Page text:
Cultural Diversity Research Project

The United States truly is the “melting pot” that it is known to be. Individuals are different in a number of ways from gender and sexual orientation to their culture, ethnicity, and socioeconomic diversity This diversity is ever present in our schools today but these students are facing unique issues of their own due to this diversity. This report will focus on gender and sexual orientation, cultural, ethnic, and socioeconomic diversity and the bias that these individuals face in schools and also some methods that can be used to combat this bias. Through this research I hope to discover new and innovative learning methods and techniques in order to address these issues in my classroom. Overall, I hope to make my classroom an accepting one for diverse students of all kinds and also do what I can to make sure that they are receiving the opportunities and support that they need to succeed academically.

Gender and Sexual Orientation

One of the ways that students can be diverse is through their gender and also through their sexual orientation. Males and females often have different experiences in schools starting at a young age and these differing experiences can have an impact on their respective educations. The same goes for students that identify as part of the lesbian, gay, bisexual, transgender, or questioning (LGBTQ) community. Students in the LGBTQ community often face bias and issues due to their sexual orientation, which in turn can also affect their education experiences.

Gender bias has been found to affect students in variety of areas, such as course selection, career choice, and class participation (Snowman & McCown, 2015, p. 140). Very few females decide to pursue careers in the fields of science or mathematics (Snowman & McCown, 2015, p. 140). One reason may be due to their lack of familiarity and interest with the tools involved in science (Snowman & McCown, 2015, pp.140-141). In classroom settings, males typically spend more time handling and working with scientific lab equipment than females do (Snowman & McCown, 2015, p. 141). A second reason may be due to self-efficacy, or how confident someone feels that they can complete a task (Snowman & McCown, 2015, p. 141).Females show a decreased level of self-efficacy for classes such as science and mathematics in comparison to males (Snowman & McCown, 2015, p. 141). A third reason could be due to encouragement and expectations projected by parents and teachers (Snowman & McCown, 2015, p. 141). Females who felt that they could succeed in the fields of science and mathematics were often encouraged by an adult figure in their lives, such as a parent or a teacher (Snowman & McCown, 2015, p. 141).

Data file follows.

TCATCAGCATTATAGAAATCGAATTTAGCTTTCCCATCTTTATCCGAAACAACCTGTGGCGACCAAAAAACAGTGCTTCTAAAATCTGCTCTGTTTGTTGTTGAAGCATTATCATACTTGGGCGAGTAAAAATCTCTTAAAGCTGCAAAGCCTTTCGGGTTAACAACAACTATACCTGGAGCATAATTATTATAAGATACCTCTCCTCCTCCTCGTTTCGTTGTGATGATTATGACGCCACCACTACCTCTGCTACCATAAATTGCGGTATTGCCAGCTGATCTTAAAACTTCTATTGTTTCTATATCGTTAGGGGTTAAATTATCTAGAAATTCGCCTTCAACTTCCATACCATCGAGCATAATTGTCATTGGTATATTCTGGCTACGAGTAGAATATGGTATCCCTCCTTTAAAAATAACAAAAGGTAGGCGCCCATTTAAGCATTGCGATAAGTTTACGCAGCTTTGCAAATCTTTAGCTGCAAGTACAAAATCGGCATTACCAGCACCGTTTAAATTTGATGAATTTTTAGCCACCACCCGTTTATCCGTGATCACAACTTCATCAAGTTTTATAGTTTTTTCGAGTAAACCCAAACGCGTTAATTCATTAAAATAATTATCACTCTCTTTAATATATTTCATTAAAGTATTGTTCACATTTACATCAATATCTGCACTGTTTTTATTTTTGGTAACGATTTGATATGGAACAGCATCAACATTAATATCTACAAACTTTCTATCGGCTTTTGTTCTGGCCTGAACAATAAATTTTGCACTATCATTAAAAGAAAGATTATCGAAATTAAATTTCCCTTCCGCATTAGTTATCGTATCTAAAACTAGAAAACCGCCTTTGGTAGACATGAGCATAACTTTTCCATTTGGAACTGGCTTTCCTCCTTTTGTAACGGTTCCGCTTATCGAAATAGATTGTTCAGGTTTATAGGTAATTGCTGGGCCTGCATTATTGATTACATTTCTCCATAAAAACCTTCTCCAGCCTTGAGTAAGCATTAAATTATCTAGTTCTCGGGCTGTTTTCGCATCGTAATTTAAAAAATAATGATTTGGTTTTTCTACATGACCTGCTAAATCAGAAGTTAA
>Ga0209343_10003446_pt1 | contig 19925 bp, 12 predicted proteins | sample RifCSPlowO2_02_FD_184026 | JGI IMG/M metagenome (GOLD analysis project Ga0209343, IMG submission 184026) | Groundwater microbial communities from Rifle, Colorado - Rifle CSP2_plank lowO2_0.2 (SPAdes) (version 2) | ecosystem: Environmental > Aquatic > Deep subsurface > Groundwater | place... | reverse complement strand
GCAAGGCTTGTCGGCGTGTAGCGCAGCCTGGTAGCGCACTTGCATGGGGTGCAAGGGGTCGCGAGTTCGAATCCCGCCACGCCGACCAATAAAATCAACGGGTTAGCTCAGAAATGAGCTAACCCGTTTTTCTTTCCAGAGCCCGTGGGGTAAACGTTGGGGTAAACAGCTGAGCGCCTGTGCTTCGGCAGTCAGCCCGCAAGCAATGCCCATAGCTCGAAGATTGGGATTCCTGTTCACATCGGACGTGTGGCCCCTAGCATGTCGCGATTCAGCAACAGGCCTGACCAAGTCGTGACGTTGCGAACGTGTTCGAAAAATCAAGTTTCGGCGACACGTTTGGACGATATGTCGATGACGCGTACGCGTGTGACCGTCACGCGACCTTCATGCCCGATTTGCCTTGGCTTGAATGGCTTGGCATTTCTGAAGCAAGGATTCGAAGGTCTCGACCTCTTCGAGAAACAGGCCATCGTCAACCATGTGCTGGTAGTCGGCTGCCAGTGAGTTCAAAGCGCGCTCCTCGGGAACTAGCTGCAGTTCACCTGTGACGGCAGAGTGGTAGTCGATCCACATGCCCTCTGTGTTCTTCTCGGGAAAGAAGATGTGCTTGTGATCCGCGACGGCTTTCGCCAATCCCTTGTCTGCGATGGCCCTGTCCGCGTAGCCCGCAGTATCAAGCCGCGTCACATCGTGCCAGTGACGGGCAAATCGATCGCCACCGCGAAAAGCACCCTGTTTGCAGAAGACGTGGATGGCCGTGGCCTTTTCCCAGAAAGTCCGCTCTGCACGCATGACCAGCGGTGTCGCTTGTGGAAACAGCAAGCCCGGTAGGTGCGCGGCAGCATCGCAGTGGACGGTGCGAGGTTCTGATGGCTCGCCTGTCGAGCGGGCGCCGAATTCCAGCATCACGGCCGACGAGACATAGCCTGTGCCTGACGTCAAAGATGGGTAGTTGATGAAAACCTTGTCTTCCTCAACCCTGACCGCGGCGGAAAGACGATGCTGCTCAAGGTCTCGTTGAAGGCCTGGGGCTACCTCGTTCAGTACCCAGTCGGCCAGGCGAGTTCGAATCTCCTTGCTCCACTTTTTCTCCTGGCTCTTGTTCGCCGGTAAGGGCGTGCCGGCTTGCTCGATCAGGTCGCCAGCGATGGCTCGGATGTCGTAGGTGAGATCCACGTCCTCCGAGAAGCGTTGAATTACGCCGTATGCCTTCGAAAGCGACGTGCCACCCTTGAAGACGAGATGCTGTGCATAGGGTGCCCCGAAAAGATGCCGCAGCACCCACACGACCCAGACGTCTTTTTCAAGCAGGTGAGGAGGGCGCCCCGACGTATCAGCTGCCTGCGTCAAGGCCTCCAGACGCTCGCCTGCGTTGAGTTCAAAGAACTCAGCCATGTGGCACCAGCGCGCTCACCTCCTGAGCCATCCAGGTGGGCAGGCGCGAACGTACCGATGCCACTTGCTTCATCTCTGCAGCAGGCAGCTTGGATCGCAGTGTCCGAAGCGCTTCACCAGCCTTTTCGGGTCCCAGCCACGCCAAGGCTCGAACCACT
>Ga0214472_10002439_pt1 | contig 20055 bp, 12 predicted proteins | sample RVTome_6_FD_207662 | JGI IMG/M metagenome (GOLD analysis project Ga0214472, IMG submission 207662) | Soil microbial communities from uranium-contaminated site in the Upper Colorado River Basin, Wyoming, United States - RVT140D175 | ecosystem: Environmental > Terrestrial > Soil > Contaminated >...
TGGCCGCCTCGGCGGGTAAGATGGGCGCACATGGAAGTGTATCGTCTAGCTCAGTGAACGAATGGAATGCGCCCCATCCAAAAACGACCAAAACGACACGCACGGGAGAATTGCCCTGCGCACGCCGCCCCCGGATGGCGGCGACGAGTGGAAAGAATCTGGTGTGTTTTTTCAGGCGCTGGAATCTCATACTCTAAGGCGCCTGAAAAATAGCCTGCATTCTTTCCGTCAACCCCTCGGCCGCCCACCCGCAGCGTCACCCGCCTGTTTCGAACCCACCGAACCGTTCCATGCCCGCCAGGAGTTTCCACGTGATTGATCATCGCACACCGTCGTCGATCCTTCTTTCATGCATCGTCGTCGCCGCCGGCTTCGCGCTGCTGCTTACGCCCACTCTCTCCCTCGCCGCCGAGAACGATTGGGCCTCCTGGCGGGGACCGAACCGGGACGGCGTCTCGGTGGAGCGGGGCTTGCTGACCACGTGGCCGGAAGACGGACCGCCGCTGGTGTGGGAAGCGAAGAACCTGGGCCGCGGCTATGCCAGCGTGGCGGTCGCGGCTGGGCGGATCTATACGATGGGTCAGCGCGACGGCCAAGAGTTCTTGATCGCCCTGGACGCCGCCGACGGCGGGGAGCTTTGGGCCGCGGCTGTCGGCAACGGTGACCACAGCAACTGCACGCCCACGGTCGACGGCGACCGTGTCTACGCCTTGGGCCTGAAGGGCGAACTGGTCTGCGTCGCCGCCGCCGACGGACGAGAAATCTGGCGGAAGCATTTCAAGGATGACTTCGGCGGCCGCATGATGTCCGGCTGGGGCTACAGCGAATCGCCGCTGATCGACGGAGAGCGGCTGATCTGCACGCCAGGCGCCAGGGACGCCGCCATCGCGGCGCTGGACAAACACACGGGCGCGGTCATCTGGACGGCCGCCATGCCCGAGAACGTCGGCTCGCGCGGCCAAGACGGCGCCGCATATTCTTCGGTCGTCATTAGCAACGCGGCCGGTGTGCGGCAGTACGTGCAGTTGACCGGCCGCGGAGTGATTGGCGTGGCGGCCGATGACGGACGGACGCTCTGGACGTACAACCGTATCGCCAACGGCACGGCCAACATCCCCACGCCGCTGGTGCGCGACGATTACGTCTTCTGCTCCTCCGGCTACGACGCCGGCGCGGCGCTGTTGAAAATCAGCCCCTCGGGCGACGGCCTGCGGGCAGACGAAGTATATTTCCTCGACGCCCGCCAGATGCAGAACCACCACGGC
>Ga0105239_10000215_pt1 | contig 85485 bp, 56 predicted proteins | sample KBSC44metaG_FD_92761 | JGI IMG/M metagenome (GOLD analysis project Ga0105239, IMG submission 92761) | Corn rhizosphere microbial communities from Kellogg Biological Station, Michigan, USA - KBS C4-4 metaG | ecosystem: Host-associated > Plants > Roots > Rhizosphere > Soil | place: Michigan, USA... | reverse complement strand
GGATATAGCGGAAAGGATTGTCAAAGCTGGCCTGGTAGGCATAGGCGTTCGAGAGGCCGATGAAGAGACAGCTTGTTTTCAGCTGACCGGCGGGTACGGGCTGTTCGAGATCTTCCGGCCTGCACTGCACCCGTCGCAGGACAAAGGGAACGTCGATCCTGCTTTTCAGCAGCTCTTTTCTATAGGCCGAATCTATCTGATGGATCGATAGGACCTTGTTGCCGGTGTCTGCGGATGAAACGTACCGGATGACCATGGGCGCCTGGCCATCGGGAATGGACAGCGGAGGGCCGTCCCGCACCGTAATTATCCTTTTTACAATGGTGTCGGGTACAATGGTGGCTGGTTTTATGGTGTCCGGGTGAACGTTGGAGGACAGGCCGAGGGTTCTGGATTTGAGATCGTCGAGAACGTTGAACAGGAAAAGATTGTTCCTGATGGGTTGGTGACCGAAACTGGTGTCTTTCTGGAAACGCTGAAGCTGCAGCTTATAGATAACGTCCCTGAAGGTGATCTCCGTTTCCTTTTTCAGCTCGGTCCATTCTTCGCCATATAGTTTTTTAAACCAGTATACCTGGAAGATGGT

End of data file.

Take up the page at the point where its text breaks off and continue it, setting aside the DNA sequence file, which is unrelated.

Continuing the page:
Class participation can also be affected by gender bias. From early on certain traits are associated with the different genders. For example, females tend to be considered more polite, quiet, and obedient whereas males tend to be considered more assertive, independent, curious, and competitive (Snowman & McCown, 2015, p. 141). These traits are reinforced for the different genders. Due to this reinforcement, adolescent females usually suppress their actual beliefs and personalities, which can then affect many aspects of their lives such as classroom participation (Snowman & McCown, 2015, p. 141). They do not give their true opinion on a topic and will instead either voice no opinion or adopt an opinion that they think others in the class want to hear (Snowman & McCown, 2015, p. 141).

Research has found there to be differences in cognitive functioning and achievement between the genders (Snowman & McCown, 2015, p. 137). Males usually outscore females on tests dealing with visual-spatial ability, mathematical operations, college entrance, memory, and language use (Snowman & McCown, 2015, p. 137).Research also showed that females usually receive higher grades in language arts, social studies, science, and mathematics in comparison to males (Snowman & McCown, 2015, p.138). Despite this, females exhibited higher levels of anxiety and depression and were more worried about their academic performance than males (Snowman & McCown, 2015, p. 138).This may be due to the fact that females are more concerned about pleasing adult figures, such as teachers and parents, and they are more likely to relate their academic performance to gauge their other abilities (Snowman & McCown, 2015, p. 138). Another theory is for these results is that females have more self-discipline on average than males do (Snowman & McCown, 2015, p. 139).

Children feel pressure from other individuals, even other students, to conform to gender stereotypes that may go against their true feelings (Lamb, Bigler, Liben, & Green, n.d.).Students who do not fit in to the gender norms are often bullied and therefore start to have negative feelings about themselves and about school (Lamb et al., n.d.). There are more and more students that identify as lesbian, gay, bisexual, transgender, and questioning in schools and they are also undergoing bias and difficulties in the classrooms and around school. Society has upheld a stigma against homosexuality for a number of years and unfortunately it is still very much present today against members of the LGBTQ community. Students who identify as LGBTQ are often bullied, which leads to negative feelings about themselves and about school and can often lead to thoughts of suicide or other issues (Stufft & Graff, 2011). This can lead students to have less positive interactions with others and can therefore affect their emotional and behavioral health. LGBTQ students have a high risk of dropping out of school among other issues, such as drug and alcohol abuse, depression, self-mutilation, and unsafe sex (Stufft & Graff, 2011).

Science is one of the fields in which few females choose to pursue and this may be stemming from issues in the classroom. As a science teacher, what can I do in my own classroom to make males and females feel equally engaged and interested in the subject of science? Are there any aspects of my teaching that I need to evaluate for gender bias, such as the language or materials that I use?